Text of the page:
In 1922, the United States signed a treaty with four other large nations of the world. The purpose of this agreement was to help keep world peace. The five countries signing the treaty all promised to reduce the size of their navies.
The U.S. Navy needed to decide which battleships to give up. Because the USS North Dakota had been having a lot of engine trouble, it ended up on the list of U.S. ships headed for destruction.
In 1923, the USS North Dakota was taken out of use. The silver service, which had been a gift from the people of North Dakota, was removed and packed into boxes. It was then placed in storage at a U.S. Navy base in Virginia.
Frederick Cathro, a citizen who had attended the silver service presentation in 1915, had an idea. He thought that the people of North Dakota should get their silver dishes back. He wrote letters to James Sinclair, North Dakota's US. Representative in Congress, asking if he could help get the silver service back to its home state.
Congressman Sinclair liked Mr. Cathro's idea. He met with North Dakota's two U.S. Senators, Gerald Nye and Lynn Frazier. They also agreed that the dishes should be moved to North Dakota.
Congressman Sinclair introduced a bill into Congress, and the bill became law on April 24, 1926. The law stated that the silver service from the USS North Dakota should be the responsibility of the State Historical Society of North Dakota. It would still belong to the U.S. Navy but would be on loan to the people of North Dakota.
In July of 1926, the silver service was taken out of storage and briefly put on display in Grand Forks, Fargo, and several other North Dakota towns. It was then brought to the Liberty Memorial Building on the State Capitol grounds in Bismarck. At that time, this building housed the official state museum. Governor Arthur Sorlie and his wife hosted a reception at which 800 people welcomed the set of silver dishes to its new home.
Between 1915 and 1923, the silver dishes from the USS North Dakota had traveled to England, France, Cuba, Italy, Spain, and all along the East Coast of the United States. These silver pieces, however, were more than just fancy dishes that had been used on a ship. They became significant artifacts.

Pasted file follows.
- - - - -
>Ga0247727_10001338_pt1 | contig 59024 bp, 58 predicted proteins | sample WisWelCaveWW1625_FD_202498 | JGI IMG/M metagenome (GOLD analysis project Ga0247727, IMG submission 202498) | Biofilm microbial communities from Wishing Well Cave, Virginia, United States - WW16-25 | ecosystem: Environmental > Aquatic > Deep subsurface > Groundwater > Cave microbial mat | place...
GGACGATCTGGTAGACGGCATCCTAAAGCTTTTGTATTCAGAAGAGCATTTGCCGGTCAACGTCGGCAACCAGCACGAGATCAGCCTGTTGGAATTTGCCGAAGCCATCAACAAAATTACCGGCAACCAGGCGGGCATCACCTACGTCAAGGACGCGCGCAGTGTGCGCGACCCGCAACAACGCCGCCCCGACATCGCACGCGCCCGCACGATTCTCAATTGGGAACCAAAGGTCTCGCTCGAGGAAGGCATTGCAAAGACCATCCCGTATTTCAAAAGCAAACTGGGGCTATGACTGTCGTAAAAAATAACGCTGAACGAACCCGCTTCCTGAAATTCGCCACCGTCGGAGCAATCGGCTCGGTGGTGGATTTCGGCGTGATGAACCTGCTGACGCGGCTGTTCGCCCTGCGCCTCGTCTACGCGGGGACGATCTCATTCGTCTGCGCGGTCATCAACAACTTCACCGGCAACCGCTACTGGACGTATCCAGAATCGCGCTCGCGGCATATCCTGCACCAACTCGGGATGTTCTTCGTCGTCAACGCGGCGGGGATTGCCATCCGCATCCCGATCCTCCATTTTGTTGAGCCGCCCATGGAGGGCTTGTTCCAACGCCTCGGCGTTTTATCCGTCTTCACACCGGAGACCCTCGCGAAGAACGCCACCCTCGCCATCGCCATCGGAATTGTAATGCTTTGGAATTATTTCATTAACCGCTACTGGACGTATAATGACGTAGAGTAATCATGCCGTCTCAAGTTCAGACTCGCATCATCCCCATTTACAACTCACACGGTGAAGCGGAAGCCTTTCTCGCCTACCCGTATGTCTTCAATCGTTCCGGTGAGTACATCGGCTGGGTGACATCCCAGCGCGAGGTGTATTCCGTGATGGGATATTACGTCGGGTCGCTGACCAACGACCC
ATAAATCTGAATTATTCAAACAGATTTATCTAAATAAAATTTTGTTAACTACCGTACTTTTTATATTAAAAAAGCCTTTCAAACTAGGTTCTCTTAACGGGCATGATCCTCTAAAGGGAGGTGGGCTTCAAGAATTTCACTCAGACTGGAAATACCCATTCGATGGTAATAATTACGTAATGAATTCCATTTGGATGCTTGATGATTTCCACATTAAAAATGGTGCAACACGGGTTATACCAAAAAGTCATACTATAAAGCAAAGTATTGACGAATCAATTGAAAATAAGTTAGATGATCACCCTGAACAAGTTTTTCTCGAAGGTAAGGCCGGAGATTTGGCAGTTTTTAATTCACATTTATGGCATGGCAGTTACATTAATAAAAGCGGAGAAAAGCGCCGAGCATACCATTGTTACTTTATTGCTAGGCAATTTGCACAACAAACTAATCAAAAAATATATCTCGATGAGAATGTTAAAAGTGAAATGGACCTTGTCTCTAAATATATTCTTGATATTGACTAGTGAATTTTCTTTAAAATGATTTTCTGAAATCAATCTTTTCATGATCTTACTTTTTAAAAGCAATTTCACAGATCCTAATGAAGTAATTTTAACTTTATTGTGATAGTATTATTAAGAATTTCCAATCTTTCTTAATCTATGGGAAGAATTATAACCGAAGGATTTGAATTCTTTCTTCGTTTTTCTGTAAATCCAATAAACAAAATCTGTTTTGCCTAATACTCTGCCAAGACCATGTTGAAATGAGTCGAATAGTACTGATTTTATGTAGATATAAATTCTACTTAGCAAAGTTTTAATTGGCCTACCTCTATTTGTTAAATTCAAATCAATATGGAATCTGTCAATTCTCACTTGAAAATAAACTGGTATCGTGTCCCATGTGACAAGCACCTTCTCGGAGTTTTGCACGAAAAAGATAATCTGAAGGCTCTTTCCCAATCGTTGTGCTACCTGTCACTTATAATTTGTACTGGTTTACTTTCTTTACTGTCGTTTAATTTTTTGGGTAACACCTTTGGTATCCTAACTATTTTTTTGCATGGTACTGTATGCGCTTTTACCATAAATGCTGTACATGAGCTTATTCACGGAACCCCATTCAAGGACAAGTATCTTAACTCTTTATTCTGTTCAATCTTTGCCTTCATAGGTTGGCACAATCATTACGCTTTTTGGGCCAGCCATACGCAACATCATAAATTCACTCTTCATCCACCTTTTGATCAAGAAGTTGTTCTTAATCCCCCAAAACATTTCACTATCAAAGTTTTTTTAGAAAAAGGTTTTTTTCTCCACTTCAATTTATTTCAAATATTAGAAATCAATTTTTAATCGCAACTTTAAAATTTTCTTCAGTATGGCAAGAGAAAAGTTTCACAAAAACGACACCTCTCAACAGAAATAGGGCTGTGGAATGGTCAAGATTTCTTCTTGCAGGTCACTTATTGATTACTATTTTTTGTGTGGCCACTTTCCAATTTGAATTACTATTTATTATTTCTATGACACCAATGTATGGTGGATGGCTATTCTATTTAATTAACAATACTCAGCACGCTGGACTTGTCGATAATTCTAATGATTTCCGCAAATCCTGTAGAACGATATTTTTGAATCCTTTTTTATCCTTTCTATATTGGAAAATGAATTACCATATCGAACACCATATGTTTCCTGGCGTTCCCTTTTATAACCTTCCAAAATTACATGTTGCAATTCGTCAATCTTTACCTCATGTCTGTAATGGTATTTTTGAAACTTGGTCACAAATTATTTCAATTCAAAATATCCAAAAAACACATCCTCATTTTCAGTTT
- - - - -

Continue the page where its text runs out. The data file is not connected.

In this context, an artifact is a human-made object that is an important part of history. Artifacts are objects that were made in the past and teach us about how people lived and what was important to them. Today, they remind us about our history and help us understand our past.
When the North Dakota Heritage Center opened in 1980, the silver service was moved to this new state museum. In 1997, the Navy asked Congress to amend the rules so that the people of North Dakota could now own the silver service. Today, many pieces of this valuable treasure are on display for everyone to enjoy.
Would you like to use your silver service? You may get that chance! Every four years, everyone is invited to the Governor's Inaugural Ball in the capital city of Bismarck. At this event, punch is served from a silver punchbowl.
The punchbowl has carved bison heads for handles; it is beautifully engraved with symbols of North Dakota; it is the largest piece of a beautiful silver service. This is the same punchbowl that once sailed the high seas aboard the mighty U.S. battleship, the USS North Dakota!
612 East Boulevard Ave.
Bismarck, North Dakota 58505
State Museum and Store: 8 a.m. - 5 p.m. M-F; Sat. & Sun. 10 a.m. - 5 p.m.
We are closed New Year's Day, Easter, Thanksgiving Day, and Christmas Day.
We will also be closed on Christmas Eve this year.
State Archives: 8 a.m. - 4:30 p.m. M-F, except state holidays; 2nd Sat. of each month, 10 a.m. - 4:30 p.m.
State Historical Society offices: 8 a.m. - 5 p.m. M-F, except state holidays.